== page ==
China’s attitude towards the humanitarian situation in Venezuela reminds us of that in Syria a few years back, when Beijing used its power at the United Nations Security Council to block all Western influence on the conflict, excepting humanitarian aid. Since 2011, China vetoed six resolutions concerning Syria at the UN Security Council, a clear contrast with the Chinese policy from 1972 to 2008, when it only used five vetoes in total. However, China abstained in the UN vote on cross-border humanitarian aid in Syria; it’s also rumored that it persuaded the Russians to abstain too on the same resolution. 

So what lessons can Venezuela draw from this? First, that being stuck in the balance of big powers, when no side is willing to back down politically, has cataclysmic socio-economic consequences. Most importantly, it shows that deadlock does not lead to regime change, but cross-cutting agreements can be reached when there is a humanitarian emergency, China included. 

Concerning Venezuela, China already vetoed the resolution calling for elections, and it’s expected to continue doing so on any US-led proposals. But that attitude could be different regarding a non-partisan, multilateral package of humanitarian aid. 

Call Beijing

This nuance opens the space for China’s brokerage role in Venezuela. As long as its assistance is required by both Venezuelan sides and is not contested by Washington, Beijing can act as an intermediary force to moderate the positions of both Russia and the US. Its pragmatic thinking will resonate with the demands from European countries to get Venezuela out of the deadlock between Maduro and Guaidó.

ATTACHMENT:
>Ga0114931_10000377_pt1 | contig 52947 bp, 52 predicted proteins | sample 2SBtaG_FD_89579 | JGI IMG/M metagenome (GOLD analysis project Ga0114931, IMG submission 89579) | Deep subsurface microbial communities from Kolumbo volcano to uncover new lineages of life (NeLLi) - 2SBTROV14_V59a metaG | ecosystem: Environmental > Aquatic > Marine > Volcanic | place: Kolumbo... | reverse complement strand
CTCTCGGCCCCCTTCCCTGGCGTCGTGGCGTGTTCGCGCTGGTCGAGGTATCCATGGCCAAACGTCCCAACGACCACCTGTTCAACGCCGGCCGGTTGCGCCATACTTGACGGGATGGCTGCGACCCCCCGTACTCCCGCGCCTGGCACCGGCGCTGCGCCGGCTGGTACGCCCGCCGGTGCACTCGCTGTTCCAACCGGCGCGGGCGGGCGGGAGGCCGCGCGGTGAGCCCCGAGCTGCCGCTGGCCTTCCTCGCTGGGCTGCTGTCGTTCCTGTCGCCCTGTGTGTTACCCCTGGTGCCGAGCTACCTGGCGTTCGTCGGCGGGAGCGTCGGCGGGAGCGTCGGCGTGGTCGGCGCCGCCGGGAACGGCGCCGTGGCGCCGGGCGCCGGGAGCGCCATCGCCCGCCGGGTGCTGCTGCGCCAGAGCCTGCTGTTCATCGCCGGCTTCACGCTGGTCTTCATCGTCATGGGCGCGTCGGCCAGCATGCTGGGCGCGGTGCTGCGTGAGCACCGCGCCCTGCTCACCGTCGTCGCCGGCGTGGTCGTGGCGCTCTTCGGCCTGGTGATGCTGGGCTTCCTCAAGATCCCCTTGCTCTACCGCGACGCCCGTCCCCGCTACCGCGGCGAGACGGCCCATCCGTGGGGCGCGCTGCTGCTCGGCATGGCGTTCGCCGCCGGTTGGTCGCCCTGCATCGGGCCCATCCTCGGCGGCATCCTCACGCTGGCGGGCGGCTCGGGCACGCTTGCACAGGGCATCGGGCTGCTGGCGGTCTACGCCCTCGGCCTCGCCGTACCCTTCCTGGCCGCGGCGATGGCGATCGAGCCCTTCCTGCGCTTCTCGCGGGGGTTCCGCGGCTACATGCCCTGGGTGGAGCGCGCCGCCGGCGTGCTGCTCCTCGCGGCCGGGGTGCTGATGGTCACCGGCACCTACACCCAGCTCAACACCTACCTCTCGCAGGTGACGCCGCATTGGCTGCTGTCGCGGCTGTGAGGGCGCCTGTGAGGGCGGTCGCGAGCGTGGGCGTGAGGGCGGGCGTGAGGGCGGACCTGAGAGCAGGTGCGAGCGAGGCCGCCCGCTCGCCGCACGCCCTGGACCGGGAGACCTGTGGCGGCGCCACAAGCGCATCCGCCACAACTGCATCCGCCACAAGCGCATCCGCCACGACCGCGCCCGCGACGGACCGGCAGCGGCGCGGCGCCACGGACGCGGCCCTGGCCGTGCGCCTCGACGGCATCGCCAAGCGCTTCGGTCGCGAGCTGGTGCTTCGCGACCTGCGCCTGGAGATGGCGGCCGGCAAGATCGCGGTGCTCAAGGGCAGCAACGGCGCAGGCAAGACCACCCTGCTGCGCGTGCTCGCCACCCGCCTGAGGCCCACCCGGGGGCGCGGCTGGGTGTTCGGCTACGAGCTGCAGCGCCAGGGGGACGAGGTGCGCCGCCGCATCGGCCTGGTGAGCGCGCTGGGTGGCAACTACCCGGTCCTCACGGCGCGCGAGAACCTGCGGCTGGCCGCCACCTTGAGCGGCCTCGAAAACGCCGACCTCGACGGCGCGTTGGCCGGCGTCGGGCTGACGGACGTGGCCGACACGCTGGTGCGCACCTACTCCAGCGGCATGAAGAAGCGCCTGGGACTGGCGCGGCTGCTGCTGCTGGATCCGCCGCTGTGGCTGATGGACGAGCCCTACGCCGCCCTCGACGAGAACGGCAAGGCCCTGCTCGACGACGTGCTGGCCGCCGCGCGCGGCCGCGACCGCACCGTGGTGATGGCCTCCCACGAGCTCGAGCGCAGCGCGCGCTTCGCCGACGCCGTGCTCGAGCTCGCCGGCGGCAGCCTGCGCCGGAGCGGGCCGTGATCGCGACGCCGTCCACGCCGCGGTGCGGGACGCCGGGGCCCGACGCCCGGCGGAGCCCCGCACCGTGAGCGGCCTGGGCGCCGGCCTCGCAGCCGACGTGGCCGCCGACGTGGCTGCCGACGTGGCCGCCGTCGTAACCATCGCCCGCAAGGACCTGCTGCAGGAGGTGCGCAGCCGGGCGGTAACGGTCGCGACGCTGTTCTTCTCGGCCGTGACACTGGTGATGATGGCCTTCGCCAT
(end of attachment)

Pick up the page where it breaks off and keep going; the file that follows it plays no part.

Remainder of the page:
To our knowledge, there have been talks between the opposition and the Chinese government. At the beginning of this year, the Chinese Foreign Ministry said they were talking to both sides. In the UNSC, China has always said that it wants a peaceful solution, and there’s enough evidence to show that the Chinese are aware of the dimension of the crisis and how Maduro won’t be capable to safeguard their assets, in spite of his political loyalty. 

This means, however, that the Venezuelan opposition needs to change its foreign policy to be more Chinese friendly. China cares about its business and not about the type of regime. Nothing prevents the Chinese from signing contracts with the governments of Chile’s Sebastián Piñera and Argentina’s Mauricio Macri, for example, two open adversaries of Maduro. 

But China needs sufficient signs from the opposition that its investments will be honored and that a respectful relationship is in fact possible.

To our knowledge, there have been talks between the opposition and the Chinese government.

If China participated more actively in helping to promote peace in Venezuela, it would allow it to continue developing its neutral position in international conflicts, consolidating its commitment to humanitarian assistance. Such a foreign policy would convey that China wants to save lives, but that it doesn’t believe in regime change as the only way of doing so. 

Through the Syrian case, the world has already observed how a not thought-through foreign policy can harm political change in a crisis-driven country. As time flies, Guaidó and his coalition should now concentrate on alleviating the suffering of the Venezuelan people. A first step to do so requires a change in their foreign policy that better balances the desirable with the feasible: It should demand new elections but also concrete proposals from the international community, including China, about how to alleviate the humanitarian crisis. 

The moment for the USGuaidó’s closest allyhas come to finally realize that the responsibility of transforming Venezuela must be shared. The Monroe doctrine is long over and they’ll need to accept that China is now a crucial player, too. 

If time continues to pass without any clear change, the population will despair further, the refugee crisis will worsen, radicals will have the upper hand and Maduro will continue comfortable in Caracas. Time is the opposition’s worst enemy and the regime’s best friend. Assad and Omar al-Bashir knew this. Maduro does too.